Look and Think activities should take 5 -10 minutes.
Do activities might take longer depending on the task and how creative you are feeling!
Egypt, approx. 747-525 BCE, Wood, E.2.1869
Notice the detail the artist has included on the scarab beetle’s body. Can you spot the spurs, or hooks on its legs?
These directions for making your own beetle from the Museum of Zoology show you all the different parts of a beetle’s body.
Ancient Egyptian people believed in life after death. They often included scarab beetle amulets and images in coffins and tombs. Can you think why scarab beetles might be linked with being reborn in the afterlife?
Scarab beetles can be found in the UK, although unlike the ones in Egypt and other warmer countries, they do not roll balls of dung.
Try making a hotel for beetles in your garden , school field, or park. Pile up a few stones, big sticks and pieces of wood – crumbling, rotting wood works well. Build your hotel somewhere quiet and calm where it won’t be disturbed. Come and check it after a few days to see if any beetles or other animals are sheltering there.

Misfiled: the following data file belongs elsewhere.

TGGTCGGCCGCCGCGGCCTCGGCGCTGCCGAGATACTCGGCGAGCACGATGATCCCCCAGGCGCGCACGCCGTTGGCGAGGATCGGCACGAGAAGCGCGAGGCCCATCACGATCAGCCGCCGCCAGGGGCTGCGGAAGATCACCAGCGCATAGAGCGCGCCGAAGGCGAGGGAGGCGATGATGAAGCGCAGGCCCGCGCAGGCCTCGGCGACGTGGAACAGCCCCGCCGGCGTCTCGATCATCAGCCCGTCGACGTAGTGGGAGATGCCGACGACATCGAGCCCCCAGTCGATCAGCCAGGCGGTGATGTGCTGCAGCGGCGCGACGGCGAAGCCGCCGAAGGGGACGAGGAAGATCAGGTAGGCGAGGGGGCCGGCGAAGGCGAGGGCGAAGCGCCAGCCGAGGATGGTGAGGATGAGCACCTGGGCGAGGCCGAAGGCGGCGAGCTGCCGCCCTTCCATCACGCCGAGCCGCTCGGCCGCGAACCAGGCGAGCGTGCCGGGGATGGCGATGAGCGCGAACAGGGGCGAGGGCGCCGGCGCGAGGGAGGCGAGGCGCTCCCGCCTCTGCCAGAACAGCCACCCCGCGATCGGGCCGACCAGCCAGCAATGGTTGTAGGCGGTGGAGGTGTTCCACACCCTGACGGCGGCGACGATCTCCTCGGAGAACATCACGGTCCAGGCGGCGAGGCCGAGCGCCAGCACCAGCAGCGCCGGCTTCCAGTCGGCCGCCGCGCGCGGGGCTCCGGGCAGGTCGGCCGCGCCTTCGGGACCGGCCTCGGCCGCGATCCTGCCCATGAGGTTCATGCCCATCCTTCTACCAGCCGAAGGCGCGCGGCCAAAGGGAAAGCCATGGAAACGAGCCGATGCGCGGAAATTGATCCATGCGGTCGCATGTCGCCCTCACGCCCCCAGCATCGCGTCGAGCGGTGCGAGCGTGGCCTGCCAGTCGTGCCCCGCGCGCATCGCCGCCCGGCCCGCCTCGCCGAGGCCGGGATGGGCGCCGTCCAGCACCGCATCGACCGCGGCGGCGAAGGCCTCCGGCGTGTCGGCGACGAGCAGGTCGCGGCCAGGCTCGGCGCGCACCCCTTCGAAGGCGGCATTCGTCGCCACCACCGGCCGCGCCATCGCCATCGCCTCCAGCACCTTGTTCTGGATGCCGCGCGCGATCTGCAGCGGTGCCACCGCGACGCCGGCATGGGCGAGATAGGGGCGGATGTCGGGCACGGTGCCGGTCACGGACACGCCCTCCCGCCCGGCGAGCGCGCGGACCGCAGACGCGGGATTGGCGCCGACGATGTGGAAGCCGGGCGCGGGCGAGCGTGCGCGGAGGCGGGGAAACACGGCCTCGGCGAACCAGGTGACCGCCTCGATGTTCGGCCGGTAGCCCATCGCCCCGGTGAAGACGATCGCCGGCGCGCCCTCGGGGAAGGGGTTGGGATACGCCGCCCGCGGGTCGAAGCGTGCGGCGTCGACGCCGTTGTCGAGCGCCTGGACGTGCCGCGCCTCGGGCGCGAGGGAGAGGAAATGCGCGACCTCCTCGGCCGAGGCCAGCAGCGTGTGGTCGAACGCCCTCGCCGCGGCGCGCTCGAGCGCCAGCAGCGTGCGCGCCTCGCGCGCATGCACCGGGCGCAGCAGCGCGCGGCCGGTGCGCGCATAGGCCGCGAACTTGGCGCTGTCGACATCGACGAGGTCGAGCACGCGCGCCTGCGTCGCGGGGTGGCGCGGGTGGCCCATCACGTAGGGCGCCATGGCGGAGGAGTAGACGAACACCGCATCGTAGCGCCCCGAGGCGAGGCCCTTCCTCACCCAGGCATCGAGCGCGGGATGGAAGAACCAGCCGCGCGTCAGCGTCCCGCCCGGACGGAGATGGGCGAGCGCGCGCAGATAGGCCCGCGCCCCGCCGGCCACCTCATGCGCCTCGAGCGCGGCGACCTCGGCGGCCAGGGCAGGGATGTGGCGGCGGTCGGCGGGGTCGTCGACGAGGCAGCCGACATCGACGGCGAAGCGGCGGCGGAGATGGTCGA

Can you move like a beetle? Can you push a ball along with your feet while you crawl? How fast can you move?
This image shows a painting of a scarab beetle: an amazing creature that was very special to the Ancient Egyptians. It is a kind of dung beetle: it uses other animals’ poo to get its nutrients from, and to lay its eggs in. After the mother beetle had left and some time had passed, the eggs would hatch and the baby beetles would emerge from the dung. Ancient Egyptians thought that these animals must be very special because they seemed to be born without having any parents.
Some scarab beetles are able to roll huge balls of dung around using their strong back legs. The movement reminded the Ancient Egyptians of the movement of the sun. Khepri was a scarab beetle god who they believed rolled the sun into the sky each morning. His name means ‘the one who comes into being’ – in other words, the one who comes to life.
Recently, scientists have demonstrated that dung beetles have another fascinating connection with the sun: they use it to navigate, making sure they are pushing their dung balls in a straight line.